Clinical psychologist Marty McKay. (CBC)

After 10 months, the Durham CAS calls in clinical psychologist Marty McKay to assess whether the grandparents would make fit guardians of the boy.

―Before I met the child I conducted a review of all the file materials [at] the Children‘s Aid Society, over 1,000 pages,‖ McKay says. ―I thought I was going to be dealing with a very dysfunctional child.‖

Over several months, McKay observes J while he‘s visiting with his family.

She finds him happy and enthusiastic with his grandparents.

She too notices, that after J takes his medication, he changes.

―Approximately 15 minutes later, he was not reasonable anymore. He couldn‘t process information. He would be acting in a random fashion and sometimes go into a rage.‖

McKay recommends J live with his grandparents. (CBC)

McKay voices her alarm in her final report to the Durham Children‘s Aid Society:

―I am quite concerned that J is receiving dangerously high levels of medication and that this regime has no actual treatment value but is primarily, if not wholly, designed to suppress symptoms.‖

McKay recommends the child live with his grandparents. The court agrees.

As J settles in with his grandparents, they look for help to take him off the medications prescribed at the group home.

They find Dr. Wendy Roberts at the Hospital for Sick Children. She is a pediatrician who helps untangle multiple diagnoses in kids.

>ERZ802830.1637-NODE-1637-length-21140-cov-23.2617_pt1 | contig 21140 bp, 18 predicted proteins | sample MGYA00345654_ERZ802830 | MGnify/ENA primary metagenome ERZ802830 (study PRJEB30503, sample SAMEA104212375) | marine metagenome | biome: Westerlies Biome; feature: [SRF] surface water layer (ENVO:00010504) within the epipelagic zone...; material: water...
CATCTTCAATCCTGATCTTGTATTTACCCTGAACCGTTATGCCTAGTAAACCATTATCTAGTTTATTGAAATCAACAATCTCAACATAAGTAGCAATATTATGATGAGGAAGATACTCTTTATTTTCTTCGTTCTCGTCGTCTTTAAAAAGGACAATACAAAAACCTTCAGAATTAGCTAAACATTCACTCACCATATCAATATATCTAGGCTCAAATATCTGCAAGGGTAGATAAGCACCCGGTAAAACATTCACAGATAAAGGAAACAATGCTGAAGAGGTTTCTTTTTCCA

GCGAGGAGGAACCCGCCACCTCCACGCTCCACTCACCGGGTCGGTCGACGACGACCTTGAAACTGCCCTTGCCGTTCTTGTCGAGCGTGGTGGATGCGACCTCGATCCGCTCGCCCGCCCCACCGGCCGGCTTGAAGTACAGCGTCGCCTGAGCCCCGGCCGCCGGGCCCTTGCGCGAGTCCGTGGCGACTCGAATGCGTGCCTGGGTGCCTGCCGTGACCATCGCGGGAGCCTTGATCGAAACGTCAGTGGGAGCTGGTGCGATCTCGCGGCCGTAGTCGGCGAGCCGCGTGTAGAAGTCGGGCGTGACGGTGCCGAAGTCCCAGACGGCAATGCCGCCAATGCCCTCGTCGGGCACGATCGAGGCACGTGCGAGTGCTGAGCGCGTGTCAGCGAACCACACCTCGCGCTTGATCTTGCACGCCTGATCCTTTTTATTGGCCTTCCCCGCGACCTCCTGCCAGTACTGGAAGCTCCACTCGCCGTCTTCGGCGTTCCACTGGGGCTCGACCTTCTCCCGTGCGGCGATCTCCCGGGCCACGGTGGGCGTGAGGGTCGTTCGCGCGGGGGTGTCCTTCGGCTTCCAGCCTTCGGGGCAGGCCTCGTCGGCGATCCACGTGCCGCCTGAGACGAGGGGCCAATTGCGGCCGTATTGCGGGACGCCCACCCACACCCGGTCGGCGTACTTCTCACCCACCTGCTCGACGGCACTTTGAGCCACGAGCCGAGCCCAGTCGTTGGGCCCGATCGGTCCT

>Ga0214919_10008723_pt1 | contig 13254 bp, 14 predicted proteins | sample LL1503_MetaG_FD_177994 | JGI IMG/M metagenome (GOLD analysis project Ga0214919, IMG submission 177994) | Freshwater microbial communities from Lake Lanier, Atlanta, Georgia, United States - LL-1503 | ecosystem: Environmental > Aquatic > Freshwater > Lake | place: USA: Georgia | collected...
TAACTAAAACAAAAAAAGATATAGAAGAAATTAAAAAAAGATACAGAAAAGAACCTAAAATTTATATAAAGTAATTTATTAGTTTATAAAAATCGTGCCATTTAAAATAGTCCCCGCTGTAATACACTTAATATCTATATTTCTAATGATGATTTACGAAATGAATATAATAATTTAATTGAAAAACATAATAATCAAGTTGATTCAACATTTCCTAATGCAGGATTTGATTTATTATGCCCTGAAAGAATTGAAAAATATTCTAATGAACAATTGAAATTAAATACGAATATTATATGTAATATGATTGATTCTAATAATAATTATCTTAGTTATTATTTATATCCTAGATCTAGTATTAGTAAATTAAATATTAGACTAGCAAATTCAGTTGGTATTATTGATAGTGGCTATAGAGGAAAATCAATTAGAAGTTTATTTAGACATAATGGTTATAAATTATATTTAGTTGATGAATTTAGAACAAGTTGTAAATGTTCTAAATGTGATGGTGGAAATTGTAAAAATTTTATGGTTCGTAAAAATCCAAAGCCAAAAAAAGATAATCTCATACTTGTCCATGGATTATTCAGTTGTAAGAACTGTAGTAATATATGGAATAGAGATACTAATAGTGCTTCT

When she meets the nine year old, he‘s consuming a combination of:

* 50 mg of Ritalin * 500 mg of Divalproex * 500 mg of Seroquel.

Every day. Dr. Wendy Roberts. (CBC)

―On the whole, all the classes of drugs were at the higher level of what you would typically expect to be seen used in children,‖ Roberts says.

Under Doctor Roberts‘ direction, his grandparents carefully wean the boy off his drugs bit by agonizing bit.

―He would pour sweat. He had fevers he would see bugs where there were no bugs. He was delirious.‖

His detox takes 10 months.

―We were able, as we came down, to get him off them all and we felt he was more connected with us, happier and had less anxiety when he was drug-free.That doesn‘t happen with every child,‖ Roberts says,

―I think he continues to have an attention problem; I think he functions best in a stable, supportive,

environment.

―We‘ve no suggestion at this time that he would meet criteria for bipolar disorder and he‘s still young for

that and he would not meet criteria for Tourette Syndrome at this point.

―He‘s not, he does not have Asperger disorder. He does not meet criteria for an obsessive-compulsive disorder at this time.‖

―I think in eight months he grew four inches.‖

– J‘s grandmother. (CBC)

The boy thrives on his grandparents‘ farm. He gains weight, going from 29 to 45 kilograms in just three

and a half months.

―I think in eight months he grew four inches. We were told by his pediatrician that it was the drugs that was stunting his growth,‖ his grandmother says.

While his grandparents are delighted he‘s doing so much better, four months into his detox, they were still troubled by some disturbing behaviour.

At night, he refuses to go up to his room on his own. He wakes up crying. He wets the bed. His grandparents learn the scars from the group home run deeper than they feared.

J asks to be left alone with the camera. (CBC)

While being interviewed by an advocacy group, J asks to be left alone with the camera.

He says:

―It never happens in the day. The group home staff never checked up on us, because they are always down watching TV.‖

He then describes having been sexually assaulted repeatedly by another resident at the group home.

―This is the truth. I did not tell it to my grandma before. I was too embarrassed to even tell it to her. And this is what happened most of the times.‖

He gets up and walks away, leaving an empty chair.

While J‘s revelation is new to his grandparents, it appears the Durham Children‘s Aid Society knew